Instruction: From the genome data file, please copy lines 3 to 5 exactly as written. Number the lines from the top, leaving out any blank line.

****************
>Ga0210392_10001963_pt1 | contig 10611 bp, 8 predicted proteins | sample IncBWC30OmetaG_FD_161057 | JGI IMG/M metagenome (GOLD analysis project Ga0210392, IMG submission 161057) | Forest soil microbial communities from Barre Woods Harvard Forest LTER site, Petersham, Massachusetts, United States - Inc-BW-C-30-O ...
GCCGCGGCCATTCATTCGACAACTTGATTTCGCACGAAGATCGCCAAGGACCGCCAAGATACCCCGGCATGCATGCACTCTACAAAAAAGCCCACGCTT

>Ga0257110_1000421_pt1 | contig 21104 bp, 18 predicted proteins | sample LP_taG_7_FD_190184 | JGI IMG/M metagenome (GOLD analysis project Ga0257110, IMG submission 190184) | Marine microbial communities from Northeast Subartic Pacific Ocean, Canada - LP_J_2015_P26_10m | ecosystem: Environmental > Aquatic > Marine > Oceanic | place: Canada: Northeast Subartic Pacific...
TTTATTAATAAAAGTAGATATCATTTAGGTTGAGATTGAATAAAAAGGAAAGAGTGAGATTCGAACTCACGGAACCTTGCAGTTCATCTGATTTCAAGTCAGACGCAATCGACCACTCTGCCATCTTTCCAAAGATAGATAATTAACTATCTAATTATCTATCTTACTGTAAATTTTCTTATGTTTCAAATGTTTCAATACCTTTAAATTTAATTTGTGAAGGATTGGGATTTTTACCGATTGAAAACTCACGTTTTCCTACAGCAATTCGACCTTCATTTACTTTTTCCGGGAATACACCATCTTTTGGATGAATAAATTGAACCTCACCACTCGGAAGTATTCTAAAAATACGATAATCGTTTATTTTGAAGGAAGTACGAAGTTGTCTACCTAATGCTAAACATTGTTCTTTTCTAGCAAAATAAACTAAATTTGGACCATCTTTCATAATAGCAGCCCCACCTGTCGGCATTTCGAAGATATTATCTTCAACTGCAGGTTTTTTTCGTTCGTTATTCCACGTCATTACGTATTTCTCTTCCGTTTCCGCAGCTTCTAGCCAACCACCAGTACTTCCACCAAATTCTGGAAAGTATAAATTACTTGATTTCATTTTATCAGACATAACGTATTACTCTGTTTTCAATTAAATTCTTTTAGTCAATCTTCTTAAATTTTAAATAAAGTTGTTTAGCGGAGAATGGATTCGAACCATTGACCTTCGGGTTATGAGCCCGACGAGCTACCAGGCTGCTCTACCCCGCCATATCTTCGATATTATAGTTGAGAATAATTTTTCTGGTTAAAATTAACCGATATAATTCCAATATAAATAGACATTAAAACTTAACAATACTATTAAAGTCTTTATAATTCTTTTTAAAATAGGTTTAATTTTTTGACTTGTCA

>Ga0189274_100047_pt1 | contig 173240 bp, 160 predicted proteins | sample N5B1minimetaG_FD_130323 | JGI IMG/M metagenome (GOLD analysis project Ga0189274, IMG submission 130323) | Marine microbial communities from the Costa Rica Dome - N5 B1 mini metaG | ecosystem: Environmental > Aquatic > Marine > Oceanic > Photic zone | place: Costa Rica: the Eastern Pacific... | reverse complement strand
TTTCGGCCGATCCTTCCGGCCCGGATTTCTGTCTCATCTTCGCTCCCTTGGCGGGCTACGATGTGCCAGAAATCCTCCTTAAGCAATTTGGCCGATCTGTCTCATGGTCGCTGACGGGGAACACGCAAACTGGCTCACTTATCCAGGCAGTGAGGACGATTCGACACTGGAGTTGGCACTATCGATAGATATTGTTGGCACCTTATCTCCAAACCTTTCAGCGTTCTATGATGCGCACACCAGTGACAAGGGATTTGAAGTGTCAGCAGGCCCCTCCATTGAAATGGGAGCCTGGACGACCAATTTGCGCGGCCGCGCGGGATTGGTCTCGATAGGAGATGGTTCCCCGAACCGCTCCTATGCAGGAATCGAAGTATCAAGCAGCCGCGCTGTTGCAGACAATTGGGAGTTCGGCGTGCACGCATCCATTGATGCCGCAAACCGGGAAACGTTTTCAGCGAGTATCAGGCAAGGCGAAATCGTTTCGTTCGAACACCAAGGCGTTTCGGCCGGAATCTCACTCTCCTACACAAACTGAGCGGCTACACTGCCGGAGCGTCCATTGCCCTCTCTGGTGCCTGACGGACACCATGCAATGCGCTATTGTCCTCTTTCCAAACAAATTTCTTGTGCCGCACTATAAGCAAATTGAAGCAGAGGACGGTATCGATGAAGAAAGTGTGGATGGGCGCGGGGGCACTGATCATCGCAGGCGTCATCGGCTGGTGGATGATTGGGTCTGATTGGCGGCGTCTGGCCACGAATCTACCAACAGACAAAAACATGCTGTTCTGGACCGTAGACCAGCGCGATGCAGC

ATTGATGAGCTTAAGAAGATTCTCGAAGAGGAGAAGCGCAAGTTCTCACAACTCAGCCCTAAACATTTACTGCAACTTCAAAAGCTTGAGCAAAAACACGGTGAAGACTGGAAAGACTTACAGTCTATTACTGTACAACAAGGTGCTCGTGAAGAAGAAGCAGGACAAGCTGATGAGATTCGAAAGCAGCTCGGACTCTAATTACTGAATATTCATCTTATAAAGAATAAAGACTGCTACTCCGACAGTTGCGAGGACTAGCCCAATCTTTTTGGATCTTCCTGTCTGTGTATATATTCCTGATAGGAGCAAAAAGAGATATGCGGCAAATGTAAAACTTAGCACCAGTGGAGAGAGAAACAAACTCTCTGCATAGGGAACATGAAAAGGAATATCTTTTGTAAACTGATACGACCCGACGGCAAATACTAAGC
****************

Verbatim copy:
>Ga0257110_1000421_pt1 | contig 21104 bp, 18 predicted proteins | sample LP_taG_7_FD_190184 | JGI IMG/M metagenome (GOLD analysis project Ga0257110, IMG submission 190184) | Marine microbial communities from Northeast Subartic Pacific Ocean, Canada - LP_J_2015_P26_10m | ecosystem: Environmental > Aquatic > Marine > Oceanic | place: Canada: Northeast Subartic Pacific...
TTTATTAATAAAAGTAGATATCATTTAGGTTGAGATTGAATAAAAAGGAAAGAGTGAGATTCGAACTCACGGAACCTTGCAGTTCATCTGATTTCAAGTCAGACGCAATCGACCACTCTGCCATCTTTCCAAAGATAGATAATTAACTATCTAATTATCTATCTTACTGTAAATTTTCTTATGTTTCAAATGTTTCAATACCTTTAAATTTAATTTGTGAAGGATTGGGATTTTTACCGATTGAAAACTCACGTTTTCCTACAGCAATTCGACCTTCATTTACTTTTTCCGGGAATACACCATCTTTTGGATGAATAAATTGAACCTCACCACTCGGAAGTATTCTAAAAATACGATAATCGTTTATTTTGAAGGAAGTACGAAGTTGTCTACCTAATGCTAAACATTGTTCTTTTCTAGCAAAATAAACTAAATTTGGACCATCTTTCATAATAGCAGCCCCACCTGTCGGCATTTCGAAGATATTATCTTCAACTGCAGGTTTTTTTCGTTCGTTATTCCACGTCATTACGTATTTCTCTTCCGTTTCCGCAGCTTCTAGCCAACCACCAGTACTTCCACCAAATTCTGGAAAGTATAAATTACTTGATTTCATTTTATCAGACATAACGTATTACTCTGTTTTCAATTAAATTCTTTTAGTCAATCTTCTTAAATTTTAAATAAAGTTGTTTAGCGGAGAATGGATTCGAACCATTGACCTTCGGGTTATGAGCCCGACGAGCTACCAGGCTGCTCTACCCCGCCATATCTTCGATATTATAGTTGAGAATAATTTTTCTGGTTAAAATTAACCGATATAATTCCAATATAAATAGACATTAAAACTTAACAATACTATTAAAGTCTTTATAATTCTTTTTAAAATAGGTTTAATTTTTTGACTTGTCA

>Ga0189274_100047_pt1 | contig 173240 bp, 160 predicted proteins | sample N5B1minimetaG_FD_130323 | JGI IMG/M metagenome (GOLD analysis project Ga0189274, IMG submission 130323) | Marine microbial communities from the Costa Rica Dome - N5 B1 mini metaG | ecosystem: Environmental > Aquatic > Marine > Oceanic > Photic zone | place: Costa Rica: the Eastern Pacific... | reverse complement strand